Next, as shown in FIG. 2F, a layer-shaped insulating film 206 is formed on the upper ends of the insulating branches 202 by the CVD method or the like, for example, using a CVD method at a temperature of about 400° C. Since the insulating film 206 is grown isotropically under conditions independent of any substrate, as in the case of the first cap insulating film, it is formed into a layer.
As shown in FIG. 2G, the surface of the insulating film 206 is flattened, for example, by using CMP (chemical mechanical polishing) method, and an upper wiring layer 203 is formed on the upper surface of the flattened insulating film 206 into a desired pattern as shown in FIG. 2H. The growth nuclei 207 are located at top ends of the insulating branches as shown in FIG. 2H.
FIGS. 3A to 3C show the method of forming a semiconductor device of a second embodiment according to the present invention. First, as shown in FIG. 3A, on a first cap insulating film 304 covering the wiring layer 301 and a semiconductor substrate 300, an organic compound, for example, formed by TEOS (tetra et oxide silane:(C2 H5 O)4 SiH4), is coated. The wiring layer 301 is made by, for example, polysilicon, aluminum, or copper. The first cap insulating film 304 is formed by, for example, the CVD method to a thickness of 1000 Å, preferably, formed out of a silicon oxide film by means of, for example, the plasma CVD method or a SiH4 atmospheric pressure CVD method. The organic compound is thereafter patterned to selectively leave part of the organic compound 307 on the insulating film 304.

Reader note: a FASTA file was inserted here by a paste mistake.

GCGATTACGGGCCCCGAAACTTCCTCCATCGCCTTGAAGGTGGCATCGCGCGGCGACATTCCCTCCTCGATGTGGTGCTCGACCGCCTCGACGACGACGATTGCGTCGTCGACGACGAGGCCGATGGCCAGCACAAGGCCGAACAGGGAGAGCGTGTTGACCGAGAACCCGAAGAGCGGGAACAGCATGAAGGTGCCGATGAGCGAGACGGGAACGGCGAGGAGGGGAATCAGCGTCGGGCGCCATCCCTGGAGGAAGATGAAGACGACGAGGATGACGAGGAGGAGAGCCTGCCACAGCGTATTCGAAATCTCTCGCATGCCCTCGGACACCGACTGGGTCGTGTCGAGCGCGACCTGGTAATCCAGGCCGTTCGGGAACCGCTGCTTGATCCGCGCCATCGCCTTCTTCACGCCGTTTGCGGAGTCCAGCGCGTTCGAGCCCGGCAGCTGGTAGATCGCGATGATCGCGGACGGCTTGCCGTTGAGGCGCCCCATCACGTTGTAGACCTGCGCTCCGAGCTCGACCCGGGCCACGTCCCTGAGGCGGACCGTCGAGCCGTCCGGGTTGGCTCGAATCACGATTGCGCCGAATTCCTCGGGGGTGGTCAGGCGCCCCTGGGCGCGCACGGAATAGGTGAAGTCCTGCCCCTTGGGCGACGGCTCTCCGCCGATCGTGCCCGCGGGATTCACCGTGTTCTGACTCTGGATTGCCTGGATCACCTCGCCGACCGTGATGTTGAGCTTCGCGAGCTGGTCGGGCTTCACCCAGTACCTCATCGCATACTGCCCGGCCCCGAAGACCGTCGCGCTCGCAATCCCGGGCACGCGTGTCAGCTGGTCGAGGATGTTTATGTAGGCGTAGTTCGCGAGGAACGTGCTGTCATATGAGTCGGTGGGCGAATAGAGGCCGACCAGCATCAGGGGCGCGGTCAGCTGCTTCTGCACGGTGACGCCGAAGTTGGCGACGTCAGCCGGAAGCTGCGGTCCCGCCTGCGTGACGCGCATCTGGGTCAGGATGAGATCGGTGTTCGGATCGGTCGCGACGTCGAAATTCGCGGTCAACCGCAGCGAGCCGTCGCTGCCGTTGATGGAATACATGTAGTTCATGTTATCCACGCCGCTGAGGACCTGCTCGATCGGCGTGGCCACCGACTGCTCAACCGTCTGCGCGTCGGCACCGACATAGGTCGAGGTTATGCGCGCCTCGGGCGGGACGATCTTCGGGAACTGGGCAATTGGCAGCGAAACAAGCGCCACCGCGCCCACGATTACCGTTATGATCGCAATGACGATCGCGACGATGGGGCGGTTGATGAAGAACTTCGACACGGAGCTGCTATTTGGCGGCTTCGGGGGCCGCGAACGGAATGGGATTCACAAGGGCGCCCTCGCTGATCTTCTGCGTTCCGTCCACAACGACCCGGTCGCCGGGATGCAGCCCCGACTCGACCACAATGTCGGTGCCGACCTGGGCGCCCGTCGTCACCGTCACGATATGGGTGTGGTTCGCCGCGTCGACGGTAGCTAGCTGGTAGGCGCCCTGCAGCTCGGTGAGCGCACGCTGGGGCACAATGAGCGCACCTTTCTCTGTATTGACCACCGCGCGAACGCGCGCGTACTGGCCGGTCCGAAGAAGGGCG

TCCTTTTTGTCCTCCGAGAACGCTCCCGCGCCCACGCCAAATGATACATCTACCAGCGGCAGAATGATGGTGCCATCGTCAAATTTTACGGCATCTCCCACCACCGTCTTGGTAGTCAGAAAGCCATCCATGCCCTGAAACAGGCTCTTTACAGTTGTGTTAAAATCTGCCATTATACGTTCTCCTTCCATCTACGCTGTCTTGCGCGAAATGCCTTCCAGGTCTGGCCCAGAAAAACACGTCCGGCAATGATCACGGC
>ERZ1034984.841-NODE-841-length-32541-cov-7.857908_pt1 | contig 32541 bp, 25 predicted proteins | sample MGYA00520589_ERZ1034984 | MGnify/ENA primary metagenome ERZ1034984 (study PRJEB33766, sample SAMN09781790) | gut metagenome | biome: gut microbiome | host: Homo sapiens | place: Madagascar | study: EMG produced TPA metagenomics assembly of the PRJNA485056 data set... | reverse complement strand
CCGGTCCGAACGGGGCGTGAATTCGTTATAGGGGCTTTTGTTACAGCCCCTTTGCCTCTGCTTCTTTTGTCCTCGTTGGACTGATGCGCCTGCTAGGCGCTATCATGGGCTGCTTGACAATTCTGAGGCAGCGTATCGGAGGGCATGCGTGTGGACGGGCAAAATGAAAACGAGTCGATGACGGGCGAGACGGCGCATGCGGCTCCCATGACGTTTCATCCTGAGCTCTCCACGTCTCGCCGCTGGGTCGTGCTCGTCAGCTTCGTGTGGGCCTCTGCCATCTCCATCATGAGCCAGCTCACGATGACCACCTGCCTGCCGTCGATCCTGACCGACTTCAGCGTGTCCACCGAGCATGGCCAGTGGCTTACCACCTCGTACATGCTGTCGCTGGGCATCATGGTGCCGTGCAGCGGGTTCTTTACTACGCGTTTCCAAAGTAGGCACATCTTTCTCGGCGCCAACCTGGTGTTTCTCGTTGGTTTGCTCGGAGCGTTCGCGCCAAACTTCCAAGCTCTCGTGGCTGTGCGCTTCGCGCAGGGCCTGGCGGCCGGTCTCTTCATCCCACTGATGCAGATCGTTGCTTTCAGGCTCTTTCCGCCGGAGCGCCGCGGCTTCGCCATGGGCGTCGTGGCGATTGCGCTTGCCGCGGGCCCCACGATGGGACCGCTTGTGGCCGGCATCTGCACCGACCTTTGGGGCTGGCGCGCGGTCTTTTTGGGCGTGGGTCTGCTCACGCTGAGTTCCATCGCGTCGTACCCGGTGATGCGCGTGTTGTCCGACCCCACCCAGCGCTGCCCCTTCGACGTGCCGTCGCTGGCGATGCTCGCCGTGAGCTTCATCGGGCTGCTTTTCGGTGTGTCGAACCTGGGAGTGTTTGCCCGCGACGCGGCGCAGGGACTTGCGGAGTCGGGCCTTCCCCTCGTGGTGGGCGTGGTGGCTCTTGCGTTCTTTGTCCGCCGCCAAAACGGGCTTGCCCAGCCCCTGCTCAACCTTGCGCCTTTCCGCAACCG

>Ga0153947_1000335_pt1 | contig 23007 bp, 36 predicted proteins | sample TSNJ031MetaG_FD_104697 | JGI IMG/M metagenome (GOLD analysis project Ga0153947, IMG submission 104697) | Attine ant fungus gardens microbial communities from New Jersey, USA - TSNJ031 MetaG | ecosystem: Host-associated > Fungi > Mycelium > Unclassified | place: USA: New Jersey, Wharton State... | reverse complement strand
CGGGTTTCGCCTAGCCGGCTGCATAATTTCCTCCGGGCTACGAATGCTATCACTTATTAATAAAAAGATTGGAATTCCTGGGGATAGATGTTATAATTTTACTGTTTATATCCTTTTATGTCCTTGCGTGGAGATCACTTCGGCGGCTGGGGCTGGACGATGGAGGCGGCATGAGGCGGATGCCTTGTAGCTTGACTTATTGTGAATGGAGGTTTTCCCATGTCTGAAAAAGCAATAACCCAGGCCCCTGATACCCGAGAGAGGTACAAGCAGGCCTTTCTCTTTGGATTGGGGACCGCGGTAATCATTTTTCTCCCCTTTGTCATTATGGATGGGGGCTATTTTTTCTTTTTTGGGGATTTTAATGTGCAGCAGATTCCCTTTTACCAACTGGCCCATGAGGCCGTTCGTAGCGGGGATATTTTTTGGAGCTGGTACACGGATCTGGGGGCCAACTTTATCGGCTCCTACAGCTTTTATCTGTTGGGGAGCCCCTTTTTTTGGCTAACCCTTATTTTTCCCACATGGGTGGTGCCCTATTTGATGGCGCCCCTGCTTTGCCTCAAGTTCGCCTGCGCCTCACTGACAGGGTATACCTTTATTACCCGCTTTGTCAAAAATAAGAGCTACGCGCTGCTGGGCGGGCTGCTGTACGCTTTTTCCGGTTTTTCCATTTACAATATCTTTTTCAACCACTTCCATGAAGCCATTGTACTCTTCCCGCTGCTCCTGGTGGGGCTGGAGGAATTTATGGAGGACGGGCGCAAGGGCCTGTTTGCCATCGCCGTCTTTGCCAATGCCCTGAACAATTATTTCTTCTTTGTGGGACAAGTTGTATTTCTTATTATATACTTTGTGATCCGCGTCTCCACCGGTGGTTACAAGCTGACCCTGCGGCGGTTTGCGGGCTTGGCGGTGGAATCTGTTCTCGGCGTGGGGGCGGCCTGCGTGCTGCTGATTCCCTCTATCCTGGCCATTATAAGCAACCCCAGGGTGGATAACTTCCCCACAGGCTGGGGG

As shown in FIG. 3B, after that, the organic compound is selectively or tropically grown into a string shape using the remaining organic compound 307 as nuclei to form insulating branches 302. These organic branches 302 are grown with organic reaction gas. For example, the organic reaction gas contains oxide ozone O3 and methane gas. In this situation, since the insulating branches 302 is grown from the remaining organic compound 307, the remaining organic compound 307 is at a low end of the insulating branches 307. As a result, holes 305 are secured among the grown organic compound 307.
Next, as shown in FIG. 3C, a second cap insulating film 306 is formed with organic reaction gas by the CVD method isotropically under conditions so as to have no underlying layer dependency, e.g., not following the contour of the underlying layer. Thereafter, the surface of the insulating film 306 is flattened and an upper wiring layer is formed on the flattened surface.